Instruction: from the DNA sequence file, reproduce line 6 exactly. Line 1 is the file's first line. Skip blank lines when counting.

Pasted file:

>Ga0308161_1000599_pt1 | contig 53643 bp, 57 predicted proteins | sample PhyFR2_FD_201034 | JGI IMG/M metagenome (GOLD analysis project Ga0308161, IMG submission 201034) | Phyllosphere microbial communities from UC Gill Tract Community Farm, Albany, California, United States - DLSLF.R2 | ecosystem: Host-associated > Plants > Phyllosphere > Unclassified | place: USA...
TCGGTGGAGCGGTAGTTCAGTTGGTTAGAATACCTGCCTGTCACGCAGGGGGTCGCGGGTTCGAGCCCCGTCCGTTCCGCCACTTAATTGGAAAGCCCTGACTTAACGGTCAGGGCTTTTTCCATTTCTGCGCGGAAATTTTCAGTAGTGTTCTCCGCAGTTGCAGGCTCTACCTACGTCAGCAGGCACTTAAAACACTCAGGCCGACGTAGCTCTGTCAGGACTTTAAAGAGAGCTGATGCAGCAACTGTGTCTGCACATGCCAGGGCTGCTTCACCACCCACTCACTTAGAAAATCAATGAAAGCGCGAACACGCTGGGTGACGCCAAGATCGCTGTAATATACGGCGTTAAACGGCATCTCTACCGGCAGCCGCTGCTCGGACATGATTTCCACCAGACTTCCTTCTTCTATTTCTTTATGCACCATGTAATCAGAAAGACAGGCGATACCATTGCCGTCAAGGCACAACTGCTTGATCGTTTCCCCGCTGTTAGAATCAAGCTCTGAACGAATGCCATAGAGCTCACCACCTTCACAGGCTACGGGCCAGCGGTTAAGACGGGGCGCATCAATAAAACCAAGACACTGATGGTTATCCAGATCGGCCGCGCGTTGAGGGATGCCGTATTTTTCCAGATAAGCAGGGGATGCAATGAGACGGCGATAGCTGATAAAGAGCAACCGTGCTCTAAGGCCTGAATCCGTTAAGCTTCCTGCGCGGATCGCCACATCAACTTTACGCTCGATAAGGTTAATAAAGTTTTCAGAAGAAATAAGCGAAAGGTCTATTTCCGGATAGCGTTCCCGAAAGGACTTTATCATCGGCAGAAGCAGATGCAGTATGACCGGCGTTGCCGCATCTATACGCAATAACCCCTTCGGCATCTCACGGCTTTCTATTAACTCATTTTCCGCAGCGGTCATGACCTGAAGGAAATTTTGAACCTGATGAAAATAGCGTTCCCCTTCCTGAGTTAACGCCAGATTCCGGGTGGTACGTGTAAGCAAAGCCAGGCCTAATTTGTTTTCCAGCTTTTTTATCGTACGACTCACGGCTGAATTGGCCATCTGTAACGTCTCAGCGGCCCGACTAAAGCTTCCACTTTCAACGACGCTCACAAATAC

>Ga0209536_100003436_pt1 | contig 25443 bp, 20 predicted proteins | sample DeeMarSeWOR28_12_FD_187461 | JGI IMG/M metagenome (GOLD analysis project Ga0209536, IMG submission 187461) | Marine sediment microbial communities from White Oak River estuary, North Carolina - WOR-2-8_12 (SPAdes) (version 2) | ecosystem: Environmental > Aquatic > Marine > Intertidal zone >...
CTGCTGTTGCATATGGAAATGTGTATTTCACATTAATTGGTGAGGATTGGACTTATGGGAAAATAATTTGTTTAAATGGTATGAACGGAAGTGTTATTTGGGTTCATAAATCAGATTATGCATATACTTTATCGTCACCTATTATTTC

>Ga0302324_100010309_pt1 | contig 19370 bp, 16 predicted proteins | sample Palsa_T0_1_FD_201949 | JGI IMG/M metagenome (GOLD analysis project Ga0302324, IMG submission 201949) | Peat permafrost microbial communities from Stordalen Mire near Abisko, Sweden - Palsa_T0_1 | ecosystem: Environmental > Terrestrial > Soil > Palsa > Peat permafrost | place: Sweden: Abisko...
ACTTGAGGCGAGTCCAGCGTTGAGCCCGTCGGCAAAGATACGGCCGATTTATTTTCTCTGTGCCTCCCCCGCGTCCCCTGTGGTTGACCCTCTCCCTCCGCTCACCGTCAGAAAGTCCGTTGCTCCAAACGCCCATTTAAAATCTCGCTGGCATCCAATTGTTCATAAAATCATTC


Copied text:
ACTTGAGGCGAGTCCAGCGTTGAGCCCGTCGGCAAAGATACGGCCGATTTATTTTCTCTGTGCCTCCCCCGCGTCCCCTGTGGTTGACCCTCTCCCTCCGCTCACCGTCAGAAAGTCCGTTGCTCCAAACGCCCATTTAAAATCTCGCTGGCATCCAATTGTTCATAAAATCATTC